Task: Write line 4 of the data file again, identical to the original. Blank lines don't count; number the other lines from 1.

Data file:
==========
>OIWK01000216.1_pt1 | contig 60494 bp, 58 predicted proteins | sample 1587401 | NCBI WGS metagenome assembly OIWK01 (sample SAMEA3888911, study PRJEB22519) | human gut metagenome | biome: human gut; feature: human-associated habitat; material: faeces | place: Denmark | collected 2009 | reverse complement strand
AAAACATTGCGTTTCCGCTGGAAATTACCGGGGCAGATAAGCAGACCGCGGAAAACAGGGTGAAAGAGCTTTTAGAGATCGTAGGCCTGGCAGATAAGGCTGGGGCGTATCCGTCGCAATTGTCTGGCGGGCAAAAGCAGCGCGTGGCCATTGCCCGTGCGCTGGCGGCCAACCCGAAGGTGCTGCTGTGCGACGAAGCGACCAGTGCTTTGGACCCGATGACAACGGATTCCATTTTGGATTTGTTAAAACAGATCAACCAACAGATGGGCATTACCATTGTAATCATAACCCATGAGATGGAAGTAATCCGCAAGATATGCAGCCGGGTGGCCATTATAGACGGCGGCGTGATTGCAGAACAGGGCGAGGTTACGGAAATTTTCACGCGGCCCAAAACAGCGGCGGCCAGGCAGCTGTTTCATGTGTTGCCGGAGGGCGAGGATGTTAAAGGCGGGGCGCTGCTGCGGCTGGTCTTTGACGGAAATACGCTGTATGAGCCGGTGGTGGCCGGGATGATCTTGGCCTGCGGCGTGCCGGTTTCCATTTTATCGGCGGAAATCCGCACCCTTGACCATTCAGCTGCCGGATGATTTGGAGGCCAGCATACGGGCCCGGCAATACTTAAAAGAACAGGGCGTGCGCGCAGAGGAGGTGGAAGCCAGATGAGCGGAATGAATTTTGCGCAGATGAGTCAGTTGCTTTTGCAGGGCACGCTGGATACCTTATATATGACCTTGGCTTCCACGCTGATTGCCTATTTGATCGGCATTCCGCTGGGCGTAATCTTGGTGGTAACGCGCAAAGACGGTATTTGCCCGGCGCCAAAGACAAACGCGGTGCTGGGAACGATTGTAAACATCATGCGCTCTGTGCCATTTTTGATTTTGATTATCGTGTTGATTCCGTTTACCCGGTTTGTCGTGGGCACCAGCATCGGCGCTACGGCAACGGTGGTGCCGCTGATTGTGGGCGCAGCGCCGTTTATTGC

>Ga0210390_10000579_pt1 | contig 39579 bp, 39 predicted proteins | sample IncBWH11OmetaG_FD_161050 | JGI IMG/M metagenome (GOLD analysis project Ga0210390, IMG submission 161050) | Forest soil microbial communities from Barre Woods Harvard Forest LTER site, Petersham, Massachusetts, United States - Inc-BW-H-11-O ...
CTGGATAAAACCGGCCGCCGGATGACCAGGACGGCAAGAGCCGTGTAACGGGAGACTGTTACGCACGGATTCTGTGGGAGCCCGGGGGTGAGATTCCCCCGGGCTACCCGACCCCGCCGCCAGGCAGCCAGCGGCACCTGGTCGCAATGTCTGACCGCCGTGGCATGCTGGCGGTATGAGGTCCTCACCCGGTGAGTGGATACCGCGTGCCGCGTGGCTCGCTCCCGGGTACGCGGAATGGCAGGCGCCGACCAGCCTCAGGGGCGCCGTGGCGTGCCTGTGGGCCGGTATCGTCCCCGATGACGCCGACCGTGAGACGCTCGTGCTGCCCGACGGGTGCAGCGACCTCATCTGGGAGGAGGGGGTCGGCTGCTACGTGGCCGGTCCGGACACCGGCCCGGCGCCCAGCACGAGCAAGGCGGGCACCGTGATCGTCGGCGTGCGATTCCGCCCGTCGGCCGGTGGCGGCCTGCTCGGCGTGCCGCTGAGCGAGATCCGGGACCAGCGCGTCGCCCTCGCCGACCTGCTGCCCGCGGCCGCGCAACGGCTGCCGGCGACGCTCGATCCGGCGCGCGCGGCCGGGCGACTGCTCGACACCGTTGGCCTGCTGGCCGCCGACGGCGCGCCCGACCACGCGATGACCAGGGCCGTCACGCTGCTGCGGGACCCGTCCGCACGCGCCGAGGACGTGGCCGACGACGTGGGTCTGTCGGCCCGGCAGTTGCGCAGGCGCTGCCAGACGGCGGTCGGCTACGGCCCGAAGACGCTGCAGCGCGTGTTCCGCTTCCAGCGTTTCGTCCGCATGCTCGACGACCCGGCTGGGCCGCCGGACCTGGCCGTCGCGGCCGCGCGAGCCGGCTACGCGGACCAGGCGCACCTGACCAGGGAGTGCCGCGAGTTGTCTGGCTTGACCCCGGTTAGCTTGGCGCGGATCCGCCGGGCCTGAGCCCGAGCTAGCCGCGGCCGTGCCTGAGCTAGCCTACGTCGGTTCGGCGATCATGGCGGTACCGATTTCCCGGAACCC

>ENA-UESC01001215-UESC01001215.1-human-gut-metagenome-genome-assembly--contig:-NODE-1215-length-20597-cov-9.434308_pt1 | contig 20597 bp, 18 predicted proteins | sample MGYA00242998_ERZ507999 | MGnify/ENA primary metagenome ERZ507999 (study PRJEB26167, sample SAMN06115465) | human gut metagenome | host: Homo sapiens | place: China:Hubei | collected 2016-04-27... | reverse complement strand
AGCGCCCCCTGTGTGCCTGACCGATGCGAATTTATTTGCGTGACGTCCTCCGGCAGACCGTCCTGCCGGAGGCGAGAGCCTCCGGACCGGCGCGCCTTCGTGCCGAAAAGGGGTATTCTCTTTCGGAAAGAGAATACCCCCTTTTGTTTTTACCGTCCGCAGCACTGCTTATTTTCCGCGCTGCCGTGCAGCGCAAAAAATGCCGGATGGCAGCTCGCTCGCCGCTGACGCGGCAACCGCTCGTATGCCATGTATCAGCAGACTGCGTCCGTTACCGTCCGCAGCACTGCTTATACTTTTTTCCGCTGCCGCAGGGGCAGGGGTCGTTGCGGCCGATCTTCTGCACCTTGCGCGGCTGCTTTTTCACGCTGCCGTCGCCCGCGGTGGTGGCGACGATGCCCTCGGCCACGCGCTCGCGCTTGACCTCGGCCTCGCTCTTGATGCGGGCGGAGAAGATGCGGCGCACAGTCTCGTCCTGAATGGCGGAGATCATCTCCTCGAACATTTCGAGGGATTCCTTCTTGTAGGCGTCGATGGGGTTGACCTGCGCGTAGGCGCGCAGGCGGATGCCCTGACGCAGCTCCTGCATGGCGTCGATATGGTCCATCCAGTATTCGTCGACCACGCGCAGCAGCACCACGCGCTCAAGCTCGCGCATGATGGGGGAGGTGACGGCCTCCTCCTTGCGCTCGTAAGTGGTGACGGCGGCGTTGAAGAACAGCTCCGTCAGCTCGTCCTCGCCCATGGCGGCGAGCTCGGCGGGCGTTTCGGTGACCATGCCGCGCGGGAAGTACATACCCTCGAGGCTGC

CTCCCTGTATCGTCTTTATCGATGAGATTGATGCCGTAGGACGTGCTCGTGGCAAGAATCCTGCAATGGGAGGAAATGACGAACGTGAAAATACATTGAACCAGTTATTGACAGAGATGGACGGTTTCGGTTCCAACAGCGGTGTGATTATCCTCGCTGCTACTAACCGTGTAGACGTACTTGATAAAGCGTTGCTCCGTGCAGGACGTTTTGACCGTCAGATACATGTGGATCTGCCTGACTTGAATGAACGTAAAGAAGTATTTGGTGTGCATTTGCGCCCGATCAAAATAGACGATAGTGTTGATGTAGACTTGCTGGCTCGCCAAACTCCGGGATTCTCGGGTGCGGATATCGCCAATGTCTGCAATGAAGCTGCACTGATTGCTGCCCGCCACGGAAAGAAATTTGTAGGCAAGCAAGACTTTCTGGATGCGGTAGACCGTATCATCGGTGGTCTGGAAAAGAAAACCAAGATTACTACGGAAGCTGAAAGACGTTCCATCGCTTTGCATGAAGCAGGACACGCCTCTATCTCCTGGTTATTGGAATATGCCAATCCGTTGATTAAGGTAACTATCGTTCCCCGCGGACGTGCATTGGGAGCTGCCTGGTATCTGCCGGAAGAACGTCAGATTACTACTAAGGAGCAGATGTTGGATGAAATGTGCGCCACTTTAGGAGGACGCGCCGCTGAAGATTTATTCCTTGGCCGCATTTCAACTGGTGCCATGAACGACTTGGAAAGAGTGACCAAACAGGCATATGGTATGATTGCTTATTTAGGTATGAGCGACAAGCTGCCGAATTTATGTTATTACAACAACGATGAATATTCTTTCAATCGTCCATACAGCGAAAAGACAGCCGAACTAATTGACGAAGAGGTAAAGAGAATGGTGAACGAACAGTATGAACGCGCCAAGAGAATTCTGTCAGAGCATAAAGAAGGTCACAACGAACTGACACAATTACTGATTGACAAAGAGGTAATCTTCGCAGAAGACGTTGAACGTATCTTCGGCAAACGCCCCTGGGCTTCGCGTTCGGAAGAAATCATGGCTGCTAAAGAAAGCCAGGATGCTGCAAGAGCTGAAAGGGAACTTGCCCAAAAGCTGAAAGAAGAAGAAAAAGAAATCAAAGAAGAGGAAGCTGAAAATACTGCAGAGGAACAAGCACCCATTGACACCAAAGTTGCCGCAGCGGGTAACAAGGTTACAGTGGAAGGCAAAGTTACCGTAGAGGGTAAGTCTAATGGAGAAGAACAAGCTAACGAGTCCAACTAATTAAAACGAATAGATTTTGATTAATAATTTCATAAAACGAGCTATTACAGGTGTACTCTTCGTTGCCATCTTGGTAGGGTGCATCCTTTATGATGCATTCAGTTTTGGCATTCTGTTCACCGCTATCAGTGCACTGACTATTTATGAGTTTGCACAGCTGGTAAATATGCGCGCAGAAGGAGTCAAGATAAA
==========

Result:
CTGGATAAAACCGGCCGCCGGATGACCAGGACGGCAAGAGCCGTGTAACGGGAGACTGTTACGCACGGATTCTGTGGGAGCCCGGGGGTGAGATTCCCCCGGGCTACCCGACCCCGCCGCCAGGCAGCCAGCGGCACCTGGTCGCAATGTCTGACCGCCGTGGCATGCTGGCGGTATGAGGTCCTCACCCGGTGAGTGGATACCGCGTGCCGCGTGGCTCGCTCCCGGGTACGCGGAATGGCAGGCGCCGACCAGCCTCAGGGGCGCCGTGGCGTGCCTGTGGGCCGGTATCGTCCCCGATGACGCCGACCGTGAGACGCTCGTGCTGCCCGACGGGTGCAGCGACCTCATCTGGGAGGAGGGGGTCGGCTGCTACGTGGCCGGTCCGGACACCGGCCCGGCGCCCAGCACGAGCAAGGCGGGCACCGTGATCGTCGGCGTGCGATTCCGCCCGTCGGCCGGTGGCGGCCTGCTCGGCGTGCCGCTGAGCGAGATCCGGGACCAGCGCGTCGCCCTCGCCGACCTGCTGCCCGCGGCCGCGCAACGGCTGCCGGCGACGCTCGATCCGGCGCGCGCGGCCGGGCGACTGCTCGACACCGTTGGCCTGCTGGCCGCCGACGGCGCGCCCGACCACGCGATGACCAGGGCCGTCACGCTGCTGCGGGACCCGTCCGCACGCGCCGAGGACGTGGCCGACGACGTGGGTCTGTCGGCCCGGCAGTTGCGCAGGCGCTGCCAGACGGCGGTCGGCTACGGCCCGAAGACGCTGCAGCGCGTGTTCCGCTTCCAGCGTTTCGTCCGCATGCTCGACGACCCGGCTGGGCCGCCGGACCTGGCCGTCGCGGCCGCGCGAGCCGGCTACGCGGACCAGGCGCACCTGACCAGGGAGTGCCGCGAGTTGTCTGGCTTGACCCCGGTTAGCTTGGCGCGGATCCGCCGGGCCTGAGCCCGAGCTAGCCGCGGCCGTGCCTGAGCTAGCCTACGTCGGTTCGGCGATCATGGCGGTACCGATTTCCCGGAACCC